Why, why, why!
Maybe, what has happened cannot be understood, actually, it must not be understood because understanding means almost justifying it. (Primo Levi)
If understanding is impossible, knowing is necessary, because what has happened can return, consciences can again be seduced and obscured: ours too. (Primo Levi)
I can say that the Auschwitz experience was enough to destroy any religious education that I had left. There is Auschwitz so there cannot be God. I cannot find a solution to the dilemma. I have tried but I cannot find it. (Primo Levi)
The most profound statement that has been pronounced about Auschwitz was not a statement, it was a question. The question was: “Tell me, where was God, in Auschwitz?” The answer: “And the man, where was he?” (William Clark Styron)
“If God exists and you, who were there, are so sure, how could it have allowed the Holocaust? Where was God at that moment?” “It’s a question that has haunted me all my life” Ben said quickly. “It is the same question that people affected by incomprehensible tragedies probably ask themselves. My answer is that there was a God and it was crying”. (Ronald H. Balson)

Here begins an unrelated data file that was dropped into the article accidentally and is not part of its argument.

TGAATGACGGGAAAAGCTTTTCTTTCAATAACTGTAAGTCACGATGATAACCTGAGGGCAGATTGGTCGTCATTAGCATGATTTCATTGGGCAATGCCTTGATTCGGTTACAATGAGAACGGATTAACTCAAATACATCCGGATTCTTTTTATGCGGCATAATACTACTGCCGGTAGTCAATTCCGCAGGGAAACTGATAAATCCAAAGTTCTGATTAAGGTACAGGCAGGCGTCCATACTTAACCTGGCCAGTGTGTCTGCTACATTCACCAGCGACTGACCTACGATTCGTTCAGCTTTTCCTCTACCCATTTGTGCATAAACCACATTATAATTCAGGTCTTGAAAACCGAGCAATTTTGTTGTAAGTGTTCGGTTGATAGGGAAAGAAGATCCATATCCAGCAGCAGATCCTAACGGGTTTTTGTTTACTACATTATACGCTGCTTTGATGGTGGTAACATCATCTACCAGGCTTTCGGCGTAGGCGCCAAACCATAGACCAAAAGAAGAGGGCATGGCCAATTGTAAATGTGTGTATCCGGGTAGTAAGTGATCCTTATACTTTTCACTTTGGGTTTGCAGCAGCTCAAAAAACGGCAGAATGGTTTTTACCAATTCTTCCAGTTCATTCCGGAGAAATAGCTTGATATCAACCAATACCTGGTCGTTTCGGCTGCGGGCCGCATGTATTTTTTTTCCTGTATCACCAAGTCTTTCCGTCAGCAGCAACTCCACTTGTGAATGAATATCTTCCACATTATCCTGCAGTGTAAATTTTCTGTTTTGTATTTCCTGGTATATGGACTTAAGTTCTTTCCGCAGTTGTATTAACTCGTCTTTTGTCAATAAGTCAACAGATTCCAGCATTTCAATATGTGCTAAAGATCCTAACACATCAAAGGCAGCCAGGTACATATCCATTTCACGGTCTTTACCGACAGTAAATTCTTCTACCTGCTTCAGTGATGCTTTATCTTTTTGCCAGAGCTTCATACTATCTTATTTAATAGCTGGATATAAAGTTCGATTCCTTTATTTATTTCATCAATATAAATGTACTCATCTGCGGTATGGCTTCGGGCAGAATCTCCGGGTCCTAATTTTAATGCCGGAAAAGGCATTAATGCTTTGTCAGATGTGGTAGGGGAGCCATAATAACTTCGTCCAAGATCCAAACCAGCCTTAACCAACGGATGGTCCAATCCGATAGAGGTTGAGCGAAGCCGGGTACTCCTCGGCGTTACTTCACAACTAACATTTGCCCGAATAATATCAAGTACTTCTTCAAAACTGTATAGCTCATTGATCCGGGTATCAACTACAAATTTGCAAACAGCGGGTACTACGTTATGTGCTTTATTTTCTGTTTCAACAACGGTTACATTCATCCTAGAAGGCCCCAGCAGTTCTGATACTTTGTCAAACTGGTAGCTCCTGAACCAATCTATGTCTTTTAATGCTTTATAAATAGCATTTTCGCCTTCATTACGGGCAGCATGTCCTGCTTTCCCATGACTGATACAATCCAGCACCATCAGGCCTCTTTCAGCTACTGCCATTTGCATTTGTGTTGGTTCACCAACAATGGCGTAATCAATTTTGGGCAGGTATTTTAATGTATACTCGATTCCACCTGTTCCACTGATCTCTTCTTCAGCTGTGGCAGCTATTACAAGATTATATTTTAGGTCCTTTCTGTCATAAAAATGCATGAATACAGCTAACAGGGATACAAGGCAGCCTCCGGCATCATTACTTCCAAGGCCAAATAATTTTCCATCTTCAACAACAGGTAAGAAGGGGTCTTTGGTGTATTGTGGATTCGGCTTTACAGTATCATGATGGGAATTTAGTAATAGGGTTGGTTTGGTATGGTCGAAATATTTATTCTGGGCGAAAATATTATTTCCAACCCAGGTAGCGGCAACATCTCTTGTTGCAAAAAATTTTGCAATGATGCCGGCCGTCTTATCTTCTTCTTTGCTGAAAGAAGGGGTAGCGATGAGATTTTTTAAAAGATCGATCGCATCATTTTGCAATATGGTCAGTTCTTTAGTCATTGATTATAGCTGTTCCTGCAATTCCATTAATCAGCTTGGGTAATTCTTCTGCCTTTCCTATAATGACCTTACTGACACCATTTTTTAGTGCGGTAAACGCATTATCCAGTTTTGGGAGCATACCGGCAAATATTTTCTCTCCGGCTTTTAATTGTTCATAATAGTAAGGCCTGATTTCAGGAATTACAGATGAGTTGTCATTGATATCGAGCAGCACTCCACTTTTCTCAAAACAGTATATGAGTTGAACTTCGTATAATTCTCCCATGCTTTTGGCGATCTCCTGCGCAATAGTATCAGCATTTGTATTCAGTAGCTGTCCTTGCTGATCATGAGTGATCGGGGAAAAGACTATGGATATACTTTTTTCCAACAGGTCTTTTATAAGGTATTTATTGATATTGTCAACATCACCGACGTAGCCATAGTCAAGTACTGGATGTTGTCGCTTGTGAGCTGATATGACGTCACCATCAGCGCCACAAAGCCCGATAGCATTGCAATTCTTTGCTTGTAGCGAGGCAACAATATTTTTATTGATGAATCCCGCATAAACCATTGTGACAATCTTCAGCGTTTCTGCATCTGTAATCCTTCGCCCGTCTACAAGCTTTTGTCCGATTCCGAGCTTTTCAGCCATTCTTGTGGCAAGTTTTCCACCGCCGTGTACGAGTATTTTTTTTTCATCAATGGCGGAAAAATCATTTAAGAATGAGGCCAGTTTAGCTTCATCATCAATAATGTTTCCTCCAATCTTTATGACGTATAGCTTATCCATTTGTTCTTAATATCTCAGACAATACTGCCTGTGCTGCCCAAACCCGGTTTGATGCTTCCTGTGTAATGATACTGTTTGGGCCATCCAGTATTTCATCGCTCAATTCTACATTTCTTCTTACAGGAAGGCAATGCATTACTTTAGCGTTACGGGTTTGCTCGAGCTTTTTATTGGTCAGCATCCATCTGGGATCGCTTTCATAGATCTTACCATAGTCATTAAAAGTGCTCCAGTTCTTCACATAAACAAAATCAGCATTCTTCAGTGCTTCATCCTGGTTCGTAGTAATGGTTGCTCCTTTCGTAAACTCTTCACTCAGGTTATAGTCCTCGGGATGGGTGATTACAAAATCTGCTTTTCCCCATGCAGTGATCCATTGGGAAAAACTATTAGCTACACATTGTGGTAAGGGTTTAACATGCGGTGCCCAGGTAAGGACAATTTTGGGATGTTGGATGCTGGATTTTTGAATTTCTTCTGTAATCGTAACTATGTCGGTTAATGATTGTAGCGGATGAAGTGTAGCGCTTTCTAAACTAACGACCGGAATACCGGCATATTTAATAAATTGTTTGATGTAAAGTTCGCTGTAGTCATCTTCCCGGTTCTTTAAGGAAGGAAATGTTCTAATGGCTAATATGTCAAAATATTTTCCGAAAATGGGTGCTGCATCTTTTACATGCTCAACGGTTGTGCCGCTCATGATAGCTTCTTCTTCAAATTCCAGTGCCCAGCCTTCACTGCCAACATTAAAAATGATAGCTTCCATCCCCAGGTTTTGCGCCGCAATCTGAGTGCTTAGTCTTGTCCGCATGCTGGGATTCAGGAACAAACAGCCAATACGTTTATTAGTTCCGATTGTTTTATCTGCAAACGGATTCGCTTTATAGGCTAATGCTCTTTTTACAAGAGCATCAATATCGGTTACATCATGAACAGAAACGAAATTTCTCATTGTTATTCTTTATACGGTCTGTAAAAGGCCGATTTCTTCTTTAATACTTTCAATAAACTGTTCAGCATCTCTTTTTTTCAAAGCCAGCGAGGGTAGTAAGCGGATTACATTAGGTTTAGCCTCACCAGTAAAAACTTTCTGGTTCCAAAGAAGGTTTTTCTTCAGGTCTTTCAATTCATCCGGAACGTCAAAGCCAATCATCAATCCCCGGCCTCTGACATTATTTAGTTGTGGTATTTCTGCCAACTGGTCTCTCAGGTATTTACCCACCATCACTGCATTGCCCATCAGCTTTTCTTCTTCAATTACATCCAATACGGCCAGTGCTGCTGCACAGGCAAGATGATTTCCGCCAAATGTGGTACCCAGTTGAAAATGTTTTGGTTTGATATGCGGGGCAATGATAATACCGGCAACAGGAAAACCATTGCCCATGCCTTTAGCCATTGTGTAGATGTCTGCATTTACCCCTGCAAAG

One day, a surviving friend told me that images of death appear in front of his eyes every night. We find it difficult to understand the death of even one person, how is it possible to understand thousands of them? Memory becomes your enemy, he said. It would be better if the memory, for the survivors, held nothing. I was silent. Him too. We were silent for a long time. Then he added: but if all those images did not show themselves, what would I be? Less than an insect. The dead ask me to be remembered. My insomnia is a guarantee of humanity. (Aharon Appelfeld)